Songfacts: You said in an interview how “Satellite” is one of the few happy songs you’ve ever written and put out as a single. What was it like creating it and how did Ed Sheeran being featured on it all come to be?
Kasey: Harry Hookey and I wrote this song together. We wrote a lot of the album together. At the time of writing it, we joked that Ed Sheeran would sound good on it, so we asked and he said yes. Ha. I’m a big fan and we are label mates.
Songfacts: You’ve known Keith Urban for years but the first time you have collaborated together is “If We had a Child” on Dragonfly. Why was that tune such a perfect fit for you two and what moved you to write it?
Kasey: I really wanted a very country male voice on this song and I’ve known Keith a long time so he was the perfect choice. I felt like it was the only way I would come close to “having a child” with Keith, so it really wrote itself! Ha
Songfacts: What motivated you to write a song about Romeo and Juliet, and how did Foy Vance singing vocals on it come together?
Kasey: I did a photo shoot in the Sydney State Library for a Tony Mott exhibition and we used the Shakespeare room for some of the photos. I was so moved by the room so I went back there and spent the day writing the song in there.
Foy is one of my favourite singer/songwriters and his Irish sound was perfect for a song that already had a Celtic vibe.
Songfacts: What’s your favorite moment on Dragonfly that hasn’t been mentioned yet, and why?
Kasey: Recording with Vika and Linda Bull on “No Ordinary Man” is a highlight. They are two of my favourite singers in the world.
Songfacts: What does “The Captain” mean to you now years after recording it?
Kasey: It’s still my favourite song to play every night. I NEVER get sick of it. I find a comfort in this song every time I sing it. It’s such a big part of who I am.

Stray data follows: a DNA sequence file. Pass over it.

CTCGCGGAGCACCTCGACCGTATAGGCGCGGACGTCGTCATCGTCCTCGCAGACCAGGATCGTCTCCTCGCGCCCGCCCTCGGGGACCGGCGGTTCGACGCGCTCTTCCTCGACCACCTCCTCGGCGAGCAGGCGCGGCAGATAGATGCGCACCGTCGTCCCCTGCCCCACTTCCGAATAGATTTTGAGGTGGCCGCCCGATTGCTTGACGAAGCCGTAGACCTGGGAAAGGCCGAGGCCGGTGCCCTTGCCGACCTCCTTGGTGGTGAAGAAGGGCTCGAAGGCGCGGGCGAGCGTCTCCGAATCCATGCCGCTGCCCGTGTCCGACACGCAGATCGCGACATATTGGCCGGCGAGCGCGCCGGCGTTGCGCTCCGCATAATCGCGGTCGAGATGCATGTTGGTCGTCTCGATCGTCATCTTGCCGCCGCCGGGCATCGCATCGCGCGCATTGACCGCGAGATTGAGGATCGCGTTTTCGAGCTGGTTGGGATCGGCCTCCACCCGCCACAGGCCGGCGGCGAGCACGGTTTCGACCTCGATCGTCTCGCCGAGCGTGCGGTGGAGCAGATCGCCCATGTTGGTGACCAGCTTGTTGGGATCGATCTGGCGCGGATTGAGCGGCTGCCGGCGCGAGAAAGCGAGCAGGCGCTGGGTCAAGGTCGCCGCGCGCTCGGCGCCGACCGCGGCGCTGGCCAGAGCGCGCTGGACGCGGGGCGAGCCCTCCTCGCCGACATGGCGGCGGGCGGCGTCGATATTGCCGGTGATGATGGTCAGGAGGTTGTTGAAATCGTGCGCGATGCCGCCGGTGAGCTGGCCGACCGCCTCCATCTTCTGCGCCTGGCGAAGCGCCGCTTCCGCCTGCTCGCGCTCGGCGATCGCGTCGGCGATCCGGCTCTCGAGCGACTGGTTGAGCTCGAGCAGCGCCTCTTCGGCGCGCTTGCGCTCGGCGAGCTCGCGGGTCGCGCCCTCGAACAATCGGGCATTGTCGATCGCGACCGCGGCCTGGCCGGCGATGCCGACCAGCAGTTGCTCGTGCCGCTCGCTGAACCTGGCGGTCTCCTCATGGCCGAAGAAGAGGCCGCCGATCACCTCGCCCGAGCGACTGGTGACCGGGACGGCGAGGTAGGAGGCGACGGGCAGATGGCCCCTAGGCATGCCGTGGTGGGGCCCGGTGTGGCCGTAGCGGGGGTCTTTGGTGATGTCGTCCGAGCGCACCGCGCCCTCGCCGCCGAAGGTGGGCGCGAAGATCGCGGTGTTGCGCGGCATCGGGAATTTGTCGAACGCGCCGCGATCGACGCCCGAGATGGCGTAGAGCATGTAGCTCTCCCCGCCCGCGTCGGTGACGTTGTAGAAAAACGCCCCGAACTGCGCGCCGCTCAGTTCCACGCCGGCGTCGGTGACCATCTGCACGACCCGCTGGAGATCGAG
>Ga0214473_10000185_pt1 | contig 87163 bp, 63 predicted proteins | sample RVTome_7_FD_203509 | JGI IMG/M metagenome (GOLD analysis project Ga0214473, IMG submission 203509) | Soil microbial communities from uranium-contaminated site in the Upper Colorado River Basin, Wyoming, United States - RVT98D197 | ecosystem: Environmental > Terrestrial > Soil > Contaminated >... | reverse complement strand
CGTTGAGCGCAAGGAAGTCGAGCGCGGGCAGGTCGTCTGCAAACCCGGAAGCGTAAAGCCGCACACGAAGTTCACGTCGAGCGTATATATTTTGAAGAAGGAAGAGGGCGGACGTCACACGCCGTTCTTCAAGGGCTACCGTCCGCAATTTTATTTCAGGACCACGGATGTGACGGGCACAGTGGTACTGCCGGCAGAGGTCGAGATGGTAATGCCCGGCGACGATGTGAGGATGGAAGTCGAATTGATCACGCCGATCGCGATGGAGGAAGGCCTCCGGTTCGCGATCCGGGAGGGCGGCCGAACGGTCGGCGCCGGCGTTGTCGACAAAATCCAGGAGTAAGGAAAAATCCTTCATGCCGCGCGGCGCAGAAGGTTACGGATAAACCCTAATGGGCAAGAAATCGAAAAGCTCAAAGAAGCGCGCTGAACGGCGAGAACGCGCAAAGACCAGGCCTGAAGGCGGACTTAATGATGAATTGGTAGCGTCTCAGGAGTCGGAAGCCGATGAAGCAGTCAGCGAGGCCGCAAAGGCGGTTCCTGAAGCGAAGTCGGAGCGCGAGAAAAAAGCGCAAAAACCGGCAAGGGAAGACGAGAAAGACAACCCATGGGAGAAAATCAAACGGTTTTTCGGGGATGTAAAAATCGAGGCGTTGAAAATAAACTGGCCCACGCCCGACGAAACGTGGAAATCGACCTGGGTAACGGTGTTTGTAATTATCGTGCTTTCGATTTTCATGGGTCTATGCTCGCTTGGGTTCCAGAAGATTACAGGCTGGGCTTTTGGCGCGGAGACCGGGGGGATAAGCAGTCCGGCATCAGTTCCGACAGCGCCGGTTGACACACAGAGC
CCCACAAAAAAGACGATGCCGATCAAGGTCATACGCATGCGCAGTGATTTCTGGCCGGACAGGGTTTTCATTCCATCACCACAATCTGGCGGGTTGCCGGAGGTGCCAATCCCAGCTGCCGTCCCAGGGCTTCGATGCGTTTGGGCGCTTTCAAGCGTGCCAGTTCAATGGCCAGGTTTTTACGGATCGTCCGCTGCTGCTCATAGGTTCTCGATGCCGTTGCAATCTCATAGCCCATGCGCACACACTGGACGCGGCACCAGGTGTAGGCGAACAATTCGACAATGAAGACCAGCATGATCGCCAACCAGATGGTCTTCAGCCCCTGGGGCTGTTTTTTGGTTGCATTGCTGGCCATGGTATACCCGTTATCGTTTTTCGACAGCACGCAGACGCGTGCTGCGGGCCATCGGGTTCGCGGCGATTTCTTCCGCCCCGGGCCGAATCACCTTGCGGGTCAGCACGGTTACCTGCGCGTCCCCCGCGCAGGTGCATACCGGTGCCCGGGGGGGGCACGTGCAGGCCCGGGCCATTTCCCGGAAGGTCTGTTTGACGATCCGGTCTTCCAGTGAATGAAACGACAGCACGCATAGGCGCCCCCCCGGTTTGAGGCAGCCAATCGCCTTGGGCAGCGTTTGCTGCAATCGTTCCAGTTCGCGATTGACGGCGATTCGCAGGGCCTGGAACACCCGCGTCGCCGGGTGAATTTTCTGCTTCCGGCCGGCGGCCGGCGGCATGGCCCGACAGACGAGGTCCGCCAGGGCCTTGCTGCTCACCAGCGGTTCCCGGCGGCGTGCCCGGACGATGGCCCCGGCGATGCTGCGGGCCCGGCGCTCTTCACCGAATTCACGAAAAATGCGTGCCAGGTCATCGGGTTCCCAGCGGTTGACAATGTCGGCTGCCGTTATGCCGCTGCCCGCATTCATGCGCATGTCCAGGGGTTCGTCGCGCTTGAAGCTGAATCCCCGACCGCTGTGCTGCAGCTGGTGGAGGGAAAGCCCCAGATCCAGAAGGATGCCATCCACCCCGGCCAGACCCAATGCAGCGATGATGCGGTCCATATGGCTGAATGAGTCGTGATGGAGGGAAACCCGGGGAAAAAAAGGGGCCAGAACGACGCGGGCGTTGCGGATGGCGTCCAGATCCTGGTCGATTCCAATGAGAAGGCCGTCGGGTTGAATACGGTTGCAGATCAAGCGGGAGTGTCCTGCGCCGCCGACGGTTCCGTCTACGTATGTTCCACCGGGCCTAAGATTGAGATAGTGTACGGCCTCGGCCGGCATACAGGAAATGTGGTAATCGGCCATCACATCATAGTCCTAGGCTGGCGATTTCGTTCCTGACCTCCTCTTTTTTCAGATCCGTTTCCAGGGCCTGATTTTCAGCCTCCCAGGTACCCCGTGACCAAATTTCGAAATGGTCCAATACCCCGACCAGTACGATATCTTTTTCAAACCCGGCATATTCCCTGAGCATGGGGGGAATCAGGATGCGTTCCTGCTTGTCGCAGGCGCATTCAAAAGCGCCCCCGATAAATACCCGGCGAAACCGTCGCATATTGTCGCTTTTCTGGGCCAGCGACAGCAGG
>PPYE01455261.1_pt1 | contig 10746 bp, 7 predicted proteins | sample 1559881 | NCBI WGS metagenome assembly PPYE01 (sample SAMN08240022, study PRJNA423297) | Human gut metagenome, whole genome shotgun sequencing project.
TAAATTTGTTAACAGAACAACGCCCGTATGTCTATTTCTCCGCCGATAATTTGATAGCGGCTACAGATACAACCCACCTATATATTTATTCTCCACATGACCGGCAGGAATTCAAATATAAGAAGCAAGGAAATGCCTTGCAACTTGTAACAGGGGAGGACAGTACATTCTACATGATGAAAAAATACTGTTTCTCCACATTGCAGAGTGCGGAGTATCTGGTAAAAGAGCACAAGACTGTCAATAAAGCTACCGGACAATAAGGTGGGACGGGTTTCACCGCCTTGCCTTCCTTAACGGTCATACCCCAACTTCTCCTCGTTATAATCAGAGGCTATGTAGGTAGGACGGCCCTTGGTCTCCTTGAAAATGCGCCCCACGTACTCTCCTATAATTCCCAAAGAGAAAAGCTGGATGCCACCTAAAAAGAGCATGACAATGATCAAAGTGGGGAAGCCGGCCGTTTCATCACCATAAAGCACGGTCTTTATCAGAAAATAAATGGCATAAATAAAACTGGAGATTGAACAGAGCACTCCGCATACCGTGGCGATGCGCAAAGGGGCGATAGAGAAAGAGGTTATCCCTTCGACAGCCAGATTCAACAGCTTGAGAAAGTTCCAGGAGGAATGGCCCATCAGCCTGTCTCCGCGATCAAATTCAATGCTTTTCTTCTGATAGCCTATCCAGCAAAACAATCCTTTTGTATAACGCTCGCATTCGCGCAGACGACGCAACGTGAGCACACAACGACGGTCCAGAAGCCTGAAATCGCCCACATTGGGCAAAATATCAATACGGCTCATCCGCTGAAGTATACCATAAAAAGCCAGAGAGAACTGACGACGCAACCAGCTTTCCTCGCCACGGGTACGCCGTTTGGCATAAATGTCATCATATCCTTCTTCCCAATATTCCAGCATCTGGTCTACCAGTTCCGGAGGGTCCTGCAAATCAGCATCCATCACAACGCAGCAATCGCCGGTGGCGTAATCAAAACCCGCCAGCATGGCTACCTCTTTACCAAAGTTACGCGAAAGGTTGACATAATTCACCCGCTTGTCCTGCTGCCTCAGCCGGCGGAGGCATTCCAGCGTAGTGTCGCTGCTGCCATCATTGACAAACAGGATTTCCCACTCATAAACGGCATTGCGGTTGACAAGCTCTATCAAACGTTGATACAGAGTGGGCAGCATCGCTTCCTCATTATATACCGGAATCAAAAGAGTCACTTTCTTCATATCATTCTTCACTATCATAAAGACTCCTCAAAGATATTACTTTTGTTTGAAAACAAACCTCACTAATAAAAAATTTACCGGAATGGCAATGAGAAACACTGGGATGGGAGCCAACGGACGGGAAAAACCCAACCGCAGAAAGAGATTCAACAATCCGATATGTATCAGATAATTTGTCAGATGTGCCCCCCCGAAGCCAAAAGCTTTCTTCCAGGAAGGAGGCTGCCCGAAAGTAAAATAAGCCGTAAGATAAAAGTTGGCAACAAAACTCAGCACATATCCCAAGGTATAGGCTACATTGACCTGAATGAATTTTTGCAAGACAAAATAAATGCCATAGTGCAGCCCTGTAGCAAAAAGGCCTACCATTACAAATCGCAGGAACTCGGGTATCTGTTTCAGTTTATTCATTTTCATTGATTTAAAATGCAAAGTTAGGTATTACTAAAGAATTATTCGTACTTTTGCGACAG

Songfacts: What originally inspired you to write “Not Pretty Enough” from Barricades and Brickwalls, and why do you think it still resonates today?
Kasey: I wrote it about not fitting into the music industry and feeling uncomfortable in such a superficial industry. Feeling like I would never fit into mainstream radio. Ironically, it became a radio hit in Australia on mainstream radio and went to #1 on the pop charts.
I still resonate with the song today and have always done it over the years, but in many different ways. It has many different layers for me.
Songfacts: Out of your whole discography, what song do you wish got more attention from people, and why?
Kasey: I don’t wish any got any more. I feel like songs will connect with people the way they are meant to, and it’s not for me to decide or worry about. I still feel connected to songs in all different ways no matter whether other people do or not. Each song has its own purpose. I don’t always know what it is but I believe in it.
Songfacts: Have the meanings of any of your songs changed for you since you first wrote them?
Kasey: “Not Pretty Enough” started out being about not fitting into the music industry, but is now more about just general insecurities that everyone feels at different times about different things. It has got me through a lot of things and I love knowing that it’s helped other people through all the different times in their lives. That is the beauty of music.